Dr. Harding, cont'd

Yesterday I talked about two things I learned from Dr. Vincent Harding. Here is the third thing that he said that really made me think:

 Dr. Harding had a brief aside about our names. He asked each person who spoke to tell their full name, the name of their mother's mother and where they were from. And he said that so much of the beautiful diversity within this country is represented by the names we carry. Why are we afraid to ask one another how to pronounce our names? In learning how to say someone's name we are actualizing part of their humanity, and sharing part of our own. In shortening or mispronouncing someone's name, we are discrediting part of that person's being.

Given that I go by my initials and I also went through a name change this year, that concept of our names being a reflection of our humanity really struck home. My name is a combination of one that was given and one that I chose. I go by my initials not only because it is what my Mom decided I should be called but also because it is frustrating to hear people mispronounce my full name, and Angelina Jolie jokes can be demeaning. I always had some discomfort with my last name, and the transition to my new last name has been remarkably easy - it has been 6 months and it is already very rare for me to think of myself with my maiden name. My married last name feels more home-like than my maiden name. (Also I have always loved writing cursive capital L's :) ) It made me wonder if I have ever caused distress by not giving someone's name the respect it deserved.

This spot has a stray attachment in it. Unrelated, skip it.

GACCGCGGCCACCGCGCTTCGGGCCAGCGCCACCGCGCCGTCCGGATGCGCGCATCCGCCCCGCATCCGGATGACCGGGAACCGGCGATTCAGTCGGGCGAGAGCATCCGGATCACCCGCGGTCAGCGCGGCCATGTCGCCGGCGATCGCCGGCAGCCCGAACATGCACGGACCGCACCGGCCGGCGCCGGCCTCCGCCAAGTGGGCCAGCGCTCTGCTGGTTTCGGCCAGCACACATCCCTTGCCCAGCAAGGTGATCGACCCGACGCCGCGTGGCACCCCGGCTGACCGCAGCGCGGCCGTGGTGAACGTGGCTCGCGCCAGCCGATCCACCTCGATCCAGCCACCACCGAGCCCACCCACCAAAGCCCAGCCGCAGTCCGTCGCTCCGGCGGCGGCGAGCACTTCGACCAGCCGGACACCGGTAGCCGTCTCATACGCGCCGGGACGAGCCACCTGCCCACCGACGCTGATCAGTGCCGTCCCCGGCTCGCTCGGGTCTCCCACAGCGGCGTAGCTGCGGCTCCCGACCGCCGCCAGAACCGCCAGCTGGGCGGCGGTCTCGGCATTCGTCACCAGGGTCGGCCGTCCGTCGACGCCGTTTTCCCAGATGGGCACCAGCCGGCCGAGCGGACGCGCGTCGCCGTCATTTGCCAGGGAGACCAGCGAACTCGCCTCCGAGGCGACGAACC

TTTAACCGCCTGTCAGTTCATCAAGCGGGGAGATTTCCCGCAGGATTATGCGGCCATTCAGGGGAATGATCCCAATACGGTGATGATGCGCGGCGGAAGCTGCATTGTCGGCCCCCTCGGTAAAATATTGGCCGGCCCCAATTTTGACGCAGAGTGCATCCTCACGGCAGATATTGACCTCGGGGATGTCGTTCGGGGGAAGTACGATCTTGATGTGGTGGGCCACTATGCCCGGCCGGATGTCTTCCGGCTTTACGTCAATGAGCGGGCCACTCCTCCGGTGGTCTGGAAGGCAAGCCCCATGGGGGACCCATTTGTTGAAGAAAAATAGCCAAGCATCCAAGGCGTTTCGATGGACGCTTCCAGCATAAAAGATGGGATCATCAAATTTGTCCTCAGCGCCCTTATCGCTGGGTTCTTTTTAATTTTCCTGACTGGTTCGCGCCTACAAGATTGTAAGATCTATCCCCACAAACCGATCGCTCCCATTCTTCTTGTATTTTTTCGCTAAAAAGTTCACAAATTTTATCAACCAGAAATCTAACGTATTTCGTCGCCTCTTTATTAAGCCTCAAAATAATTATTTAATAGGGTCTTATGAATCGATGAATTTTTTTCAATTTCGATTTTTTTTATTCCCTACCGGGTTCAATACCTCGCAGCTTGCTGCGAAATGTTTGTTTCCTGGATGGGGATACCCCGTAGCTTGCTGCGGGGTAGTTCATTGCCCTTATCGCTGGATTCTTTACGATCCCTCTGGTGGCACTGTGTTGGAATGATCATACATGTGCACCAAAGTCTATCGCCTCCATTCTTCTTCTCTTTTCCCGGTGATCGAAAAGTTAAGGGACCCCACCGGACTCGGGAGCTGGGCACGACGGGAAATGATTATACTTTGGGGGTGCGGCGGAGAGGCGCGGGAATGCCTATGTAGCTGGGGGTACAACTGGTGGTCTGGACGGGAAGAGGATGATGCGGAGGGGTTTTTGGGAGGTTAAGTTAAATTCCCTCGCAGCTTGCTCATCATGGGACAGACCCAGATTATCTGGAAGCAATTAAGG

Similar to the reminder about listening, the aside about our names has given me renewed impetus to make sure that my actions honor those around me. I have always followed a combination motto of 'do no harm' and 'make the world a better place' but I think I need to add to that something about respecting the humanity of all I meet.

Dr. Harding did create in me a 'wonderful disturbance' and I am enjoying processing my interactions with him.